Oddie also points to Chesterton’s defence of Captain Alfred Dreyfus as further proof of Chesterton’s philosemitism. In 1899, when he was about 25 years of age, Chesterton did (as Oddie rightly notes) write a poem entitled “To a Certain Nation” as a reproach to France for the injustice done to Captain Dreyfus. However, what Oddie neglects to mention is that Chesterton soon reversed his opinion. This volte-face occurred around 1906, when Chesterton was about 32 years of age. In 1906, Chesterton added a note to the second edition of The Wild Knight which reveals that by 1906 he had started to change his position about where the greater injustice lay. The note stated that whilst “there may have been a fog of injustice in the French courts; I know that there was a fog of injustice in the English newspapers.” According to the note, he was unable to reach a “proper verdict on the individual,” which he largely attributed to the “acrid and irrational unanimity of the English Press.” Chesterton maintained this antipathy about Dreyfus and his defenders throughout his life. In letters to The Nation in 1911, Chesterton referred to the Jew “who is a traitor in France and a tyrant in England,” and stated that in “the case of Dreyfus,” he was quite certain that “the British public was systematically and despotically duped by some power – and I naturally wonder what power.” He argued in 1928 that Dreyfus may or may not have been innocent, but that the greater crime was not how he had been treated at trial but how the English newspapers buried the evidence against him. According to Chesterton, “the English newspapers incessantly repeated that there was no evidence against Captain Dreyfus. They then cut out of the reports the evidence that he had been seen in German uniform at the German manoeuvres; or that he had obtained a passport for Italy and then gone to Germany.” Chesterton stated that when he discovered this, “something broke inside my British serenity; and a page of print has never been the same to me again.” In another article (in 1927) Chesterton did defend a Jew, Oscar Slater, from the charge of murder, thereby seemingly showing that Chesterton was not ceaselessly antisemitic. However, seemingly unwilling to defend one Jew without sniping at another, he again repeated as part of this defence of Oscar Slater the accusation that the English newspapers left out “evidence that Dreyfus had appeared in German uniform at the German manoeuvres.” In another article, this time published in 1933, he criticised Hitler and Nazi antisemitism (something he did on a number of occasions as his defenders, including William Oddie, have pointed out), whilst yet again arguing that the English “were never told, for instance, that Dreyfus had got leave to go to Italy and used it to go to Germany; or that he was seen in German uniform at the German manoeuvres.” As Julia Stapleton rightly noted in her book, Christianity, Patriotism, and Nationhood: The England of G. K. Chesterton (2009, 46), it seems that it never occurred to Chesterton to question whether there was any truth in the highly dubious allegations that Dreyfus was seen “in German uniform at the German manoeuvres,” or whether the claims “were suspect and thus beyond the realms of responsible journalism.” See G.K. Chesterton, The Wild Knight, 1st ed. (London: Grant Richards, 1900), 94-96; G.K. Chesterton, The Wild Knight, 2nd ed. (London: Brimley Johnson and Ince, 1906), viii; G.K. Chesterton to the Editor, The Nation: 18 March 1911 and 8 April 1911; G.K. Chesterton, “Dreyfus and Dead Illusions,” G.K.’s Weekly, 25 February 1928, 993; G.K. Chesterton, “In Defence of a Jew,”, G.K.’s Weekly, 27 August 1927, 575; G.K. Chesterton, “The Horse and the Hedge,” G.K.’s Weekly, 30 March 1933, 55.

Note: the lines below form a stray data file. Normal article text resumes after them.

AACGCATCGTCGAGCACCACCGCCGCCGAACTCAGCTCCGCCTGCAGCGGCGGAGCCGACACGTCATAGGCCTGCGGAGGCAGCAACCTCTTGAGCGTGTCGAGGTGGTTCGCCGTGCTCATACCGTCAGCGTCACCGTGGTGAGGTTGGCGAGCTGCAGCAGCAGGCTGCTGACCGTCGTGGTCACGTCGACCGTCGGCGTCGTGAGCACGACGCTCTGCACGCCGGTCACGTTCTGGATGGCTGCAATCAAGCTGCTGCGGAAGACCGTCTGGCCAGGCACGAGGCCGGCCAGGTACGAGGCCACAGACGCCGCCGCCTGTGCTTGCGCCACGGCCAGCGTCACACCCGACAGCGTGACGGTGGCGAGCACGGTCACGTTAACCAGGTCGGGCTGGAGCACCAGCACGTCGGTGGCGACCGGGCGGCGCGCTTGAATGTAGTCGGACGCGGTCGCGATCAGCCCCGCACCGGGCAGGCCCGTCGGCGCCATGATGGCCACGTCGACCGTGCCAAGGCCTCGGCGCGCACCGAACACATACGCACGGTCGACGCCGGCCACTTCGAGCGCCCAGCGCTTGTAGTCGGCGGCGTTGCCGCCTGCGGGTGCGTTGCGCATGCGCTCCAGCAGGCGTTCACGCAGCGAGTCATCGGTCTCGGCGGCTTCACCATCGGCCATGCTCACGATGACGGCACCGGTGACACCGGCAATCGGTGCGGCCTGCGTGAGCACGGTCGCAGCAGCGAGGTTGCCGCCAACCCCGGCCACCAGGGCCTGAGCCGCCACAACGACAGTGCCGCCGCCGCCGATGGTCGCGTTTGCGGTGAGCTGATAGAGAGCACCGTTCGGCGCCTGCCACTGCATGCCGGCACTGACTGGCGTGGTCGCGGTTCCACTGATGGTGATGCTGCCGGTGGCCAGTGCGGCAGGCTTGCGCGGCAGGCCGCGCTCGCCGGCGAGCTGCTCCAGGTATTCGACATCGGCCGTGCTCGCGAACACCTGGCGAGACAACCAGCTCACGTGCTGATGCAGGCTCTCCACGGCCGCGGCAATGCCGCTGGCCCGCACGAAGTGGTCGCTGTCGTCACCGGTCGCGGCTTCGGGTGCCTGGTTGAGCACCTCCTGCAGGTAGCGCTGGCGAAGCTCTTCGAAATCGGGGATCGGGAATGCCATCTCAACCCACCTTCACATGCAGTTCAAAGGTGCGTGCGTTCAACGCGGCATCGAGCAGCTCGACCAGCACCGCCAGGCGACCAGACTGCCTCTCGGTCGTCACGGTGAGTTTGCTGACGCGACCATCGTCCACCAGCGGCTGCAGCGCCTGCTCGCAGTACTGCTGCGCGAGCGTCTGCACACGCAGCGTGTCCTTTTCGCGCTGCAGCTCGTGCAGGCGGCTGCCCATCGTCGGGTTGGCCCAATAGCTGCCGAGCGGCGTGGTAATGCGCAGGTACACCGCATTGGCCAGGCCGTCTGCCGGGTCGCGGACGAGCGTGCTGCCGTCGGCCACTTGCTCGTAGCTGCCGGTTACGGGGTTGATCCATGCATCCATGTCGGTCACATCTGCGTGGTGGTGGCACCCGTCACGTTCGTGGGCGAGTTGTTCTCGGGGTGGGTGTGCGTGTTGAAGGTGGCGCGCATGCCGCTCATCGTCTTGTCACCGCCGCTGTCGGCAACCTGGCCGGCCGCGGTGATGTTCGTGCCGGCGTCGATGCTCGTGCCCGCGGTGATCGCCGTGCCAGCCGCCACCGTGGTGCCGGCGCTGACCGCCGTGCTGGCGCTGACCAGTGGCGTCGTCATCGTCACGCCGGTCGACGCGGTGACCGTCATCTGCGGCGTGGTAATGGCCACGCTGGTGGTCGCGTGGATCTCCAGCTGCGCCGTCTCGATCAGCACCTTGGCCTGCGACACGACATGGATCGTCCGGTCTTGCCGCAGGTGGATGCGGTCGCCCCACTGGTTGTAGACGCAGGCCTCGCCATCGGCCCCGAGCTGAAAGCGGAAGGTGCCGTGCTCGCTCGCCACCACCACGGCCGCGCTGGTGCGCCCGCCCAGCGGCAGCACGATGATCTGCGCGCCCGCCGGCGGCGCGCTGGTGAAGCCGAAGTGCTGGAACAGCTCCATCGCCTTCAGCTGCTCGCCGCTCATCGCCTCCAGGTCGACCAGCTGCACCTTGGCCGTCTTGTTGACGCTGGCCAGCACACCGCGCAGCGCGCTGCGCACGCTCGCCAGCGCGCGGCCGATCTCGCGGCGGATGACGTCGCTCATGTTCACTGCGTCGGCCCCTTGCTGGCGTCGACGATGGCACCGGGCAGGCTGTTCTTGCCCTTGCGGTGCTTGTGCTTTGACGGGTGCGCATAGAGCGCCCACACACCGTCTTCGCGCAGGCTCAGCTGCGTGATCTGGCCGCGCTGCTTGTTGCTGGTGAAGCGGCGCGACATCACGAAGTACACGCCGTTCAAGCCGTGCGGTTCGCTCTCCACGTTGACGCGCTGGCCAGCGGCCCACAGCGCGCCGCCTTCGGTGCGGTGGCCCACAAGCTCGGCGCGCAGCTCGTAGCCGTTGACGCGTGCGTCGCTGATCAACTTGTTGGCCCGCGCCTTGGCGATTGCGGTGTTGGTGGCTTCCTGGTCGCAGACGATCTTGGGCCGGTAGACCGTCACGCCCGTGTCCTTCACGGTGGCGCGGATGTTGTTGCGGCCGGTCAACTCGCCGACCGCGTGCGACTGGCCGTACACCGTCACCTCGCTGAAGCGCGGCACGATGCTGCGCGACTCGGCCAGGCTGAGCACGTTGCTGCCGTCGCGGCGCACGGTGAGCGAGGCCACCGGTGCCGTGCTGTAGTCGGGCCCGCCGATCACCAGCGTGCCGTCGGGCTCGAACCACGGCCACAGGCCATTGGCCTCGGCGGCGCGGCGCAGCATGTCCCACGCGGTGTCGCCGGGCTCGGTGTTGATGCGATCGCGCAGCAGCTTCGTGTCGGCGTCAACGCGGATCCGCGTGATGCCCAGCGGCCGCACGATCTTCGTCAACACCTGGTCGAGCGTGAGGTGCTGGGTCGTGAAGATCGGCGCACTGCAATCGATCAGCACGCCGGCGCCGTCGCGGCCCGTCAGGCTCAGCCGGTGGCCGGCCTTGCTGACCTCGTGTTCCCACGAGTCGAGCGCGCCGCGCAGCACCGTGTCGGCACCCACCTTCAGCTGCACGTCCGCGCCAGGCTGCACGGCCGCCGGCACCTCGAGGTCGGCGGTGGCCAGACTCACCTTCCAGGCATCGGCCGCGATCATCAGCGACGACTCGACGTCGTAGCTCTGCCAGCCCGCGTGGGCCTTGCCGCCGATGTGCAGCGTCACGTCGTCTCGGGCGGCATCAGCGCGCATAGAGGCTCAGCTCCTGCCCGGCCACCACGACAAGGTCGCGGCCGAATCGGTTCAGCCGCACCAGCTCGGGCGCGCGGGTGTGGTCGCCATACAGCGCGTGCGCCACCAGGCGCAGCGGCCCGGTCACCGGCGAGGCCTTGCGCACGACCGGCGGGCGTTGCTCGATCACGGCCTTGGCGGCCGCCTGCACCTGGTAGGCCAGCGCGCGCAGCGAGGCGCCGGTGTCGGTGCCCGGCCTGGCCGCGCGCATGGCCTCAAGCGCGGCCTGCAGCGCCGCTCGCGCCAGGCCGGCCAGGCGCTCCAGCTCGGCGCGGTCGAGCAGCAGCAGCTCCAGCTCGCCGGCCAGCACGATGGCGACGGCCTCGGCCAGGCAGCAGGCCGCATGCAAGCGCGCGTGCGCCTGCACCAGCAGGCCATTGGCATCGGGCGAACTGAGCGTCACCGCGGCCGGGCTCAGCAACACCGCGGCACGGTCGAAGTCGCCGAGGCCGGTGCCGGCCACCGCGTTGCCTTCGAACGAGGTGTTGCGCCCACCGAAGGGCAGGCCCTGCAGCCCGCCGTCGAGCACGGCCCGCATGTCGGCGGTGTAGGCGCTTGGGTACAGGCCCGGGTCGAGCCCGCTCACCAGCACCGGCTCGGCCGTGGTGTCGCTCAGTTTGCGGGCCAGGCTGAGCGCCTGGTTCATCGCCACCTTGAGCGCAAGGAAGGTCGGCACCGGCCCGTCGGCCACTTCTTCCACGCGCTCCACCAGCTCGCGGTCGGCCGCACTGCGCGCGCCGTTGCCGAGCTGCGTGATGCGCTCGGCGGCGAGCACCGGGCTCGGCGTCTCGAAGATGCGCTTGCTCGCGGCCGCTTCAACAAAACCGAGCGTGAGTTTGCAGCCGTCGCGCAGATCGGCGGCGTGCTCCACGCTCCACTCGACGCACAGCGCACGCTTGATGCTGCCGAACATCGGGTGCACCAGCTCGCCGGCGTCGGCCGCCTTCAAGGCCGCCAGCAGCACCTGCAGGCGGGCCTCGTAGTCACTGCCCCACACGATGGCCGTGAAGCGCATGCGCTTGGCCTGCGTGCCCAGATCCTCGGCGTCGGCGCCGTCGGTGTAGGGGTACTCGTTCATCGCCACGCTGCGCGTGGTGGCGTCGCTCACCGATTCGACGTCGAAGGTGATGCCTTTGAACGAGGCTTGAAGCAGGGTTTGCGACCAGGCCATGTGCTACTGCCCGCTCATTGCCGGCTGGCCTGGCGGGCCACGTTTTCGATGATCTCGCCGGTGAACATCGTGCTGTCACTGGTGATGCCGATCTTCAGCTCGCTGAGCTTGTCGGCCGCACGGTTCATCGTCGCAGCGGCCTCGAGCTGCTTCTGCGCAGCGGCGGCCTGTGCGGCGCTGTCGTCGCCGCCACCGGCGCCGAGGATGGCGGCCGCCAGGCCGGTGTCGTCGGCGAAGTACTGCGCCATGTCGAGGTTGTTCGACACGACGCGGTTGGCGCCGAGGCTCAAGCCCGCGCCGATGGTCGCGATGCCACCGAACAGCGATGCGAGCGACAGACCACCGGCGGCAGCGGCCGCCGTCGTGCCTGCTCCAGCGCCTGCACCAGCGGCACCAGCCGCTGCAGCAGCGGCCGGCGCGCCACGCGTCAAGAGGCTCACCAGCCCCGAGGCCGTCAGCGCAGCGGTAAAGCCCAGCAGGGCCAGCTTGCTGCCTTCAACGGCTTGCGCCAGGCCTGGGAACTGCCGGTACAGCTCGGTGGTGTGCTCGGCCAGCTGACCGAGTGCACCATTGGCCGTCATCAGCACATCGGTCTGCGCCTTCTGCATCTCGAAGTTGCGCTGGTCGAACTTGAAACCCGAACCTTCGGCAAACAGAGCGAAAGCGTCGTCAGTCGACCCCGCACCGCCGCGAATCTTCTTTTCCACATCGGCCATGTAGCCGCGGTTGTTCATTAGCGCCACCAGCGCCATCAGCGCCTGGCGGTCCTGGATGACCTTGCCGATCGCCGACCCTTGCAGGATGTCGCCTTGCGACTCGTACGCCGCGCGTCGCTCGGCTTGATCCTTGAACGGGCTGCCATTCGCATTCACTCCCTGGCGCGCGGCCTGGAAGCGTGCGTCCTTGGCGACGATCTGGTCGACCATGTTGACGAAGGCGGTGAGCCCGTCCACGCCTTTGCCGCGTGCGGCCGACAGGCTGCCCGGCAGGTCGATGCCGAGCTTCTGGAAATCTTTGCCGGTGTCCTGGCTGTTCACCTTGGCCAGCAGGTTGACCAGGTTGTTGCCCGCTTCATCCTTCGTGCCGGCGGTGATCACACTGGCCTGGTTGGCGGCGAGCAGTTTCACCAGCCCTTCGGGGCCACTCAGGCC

As previously mentioned, William Oddie also points out (quite rightly) that Chesterton bitterly criticised the Nazis during the 1930s. He was in fact a staunch critic of Hitler and Nazi antisemitism. However, Chesterton considered his critiques of “Hitlerism” and Nazi antisemitism to be entirely consistent with his earlier stereotypes of the Jew and his proposed so-called solutions to the so-called “Jewish Problem”. Chesterton believed that Hitler was right to worry about the so-called Jewish Problem, but wrong in his approach to it. As far as Chesterton was concerned, the rise of Hitlerism clarified the urgency of solving the so-called Jewish Problem. Significantly, he not only continued to maintain his antisemitic stereotypes of the Jew from 1933 onwards, he incorporated them into the very articles in which he condemned and criticised Hitlerism. According to Chesterton in July 1933, “it is perfectly true that the Jews have been very powerful in Germany. It is only just to Hitler to say that they have been too powerful in Germany.” Chesterton argued that it will be very difficult for Hitler to persuade Germans to amputate the Jewish contributions to German culture, such as Heinrich Heine and Felix Mendelssohn. “But again,” he continued, “it is but just to Hitlerism to say that the Jews did infect Germany with a good many things less harmless than the lyrics of Heine or the melodies of Mendelssohn.” Chesterton even seemed to believe in the idea of a Jewish conspiracy, for he went on to state that “it is true that many Jews toiled at that obscure conspiracy against Christendom, which some of them can never abandon; and sometimes it was marked not be obscurity but obscenity. It is true that they were financiers, or in other words usurers; it is true that they fattened on the worst forms of Capitalism; and it is inevitable that, on losing these advantages of Capitalism, they naturally took refuge in its other form, which is Communism”. Chesterton repeated the stereotype of rich greedy Jews in other articles that were critical of Hitler. He condemned “Herr Hitler and his group” for “beat[ing] and bully[ing] poor Jews in concentration camps,” but then he stated that “what is even worse, they do not beat or bully rich Jews who are at the head of big banking houses”. Chesterton repeated the stereotype of the pro-German Jew in his critique of Hitler. He asked, “was Hitler really so ignorant, that he did not know that the Jews were the prop of the Pro-German cause throughout the world?” Chesterton criticised Hitler, and then repeated his claim that there is a Jewish Problem. He explained that “there is a Jewish problem; there is certainly a Jewish culture; and I am inclined to think that it really was too prevalent in Germany. For here we have the Hitlerites themselves, in plain words, saying they are a Chosen Race. Where could they have got that notion? Where could they even have got that phrase, except from the Jews?” See G.K. Chesterton, “The Judaism of Hitler,” G.K.’s Weekly, 20 July 1933, 311; G.K. Chesterton, “On War Books,” G.K.’s Weekly, 10 October 1935, 28; G.K. Chesterton, “A Very Present Help,” G.K.’s Weekly, 4 May 1933, 135; G.K. Chesterton, “A Queer Choice,” G.K.’s Weekly, 29 November 1934, 207.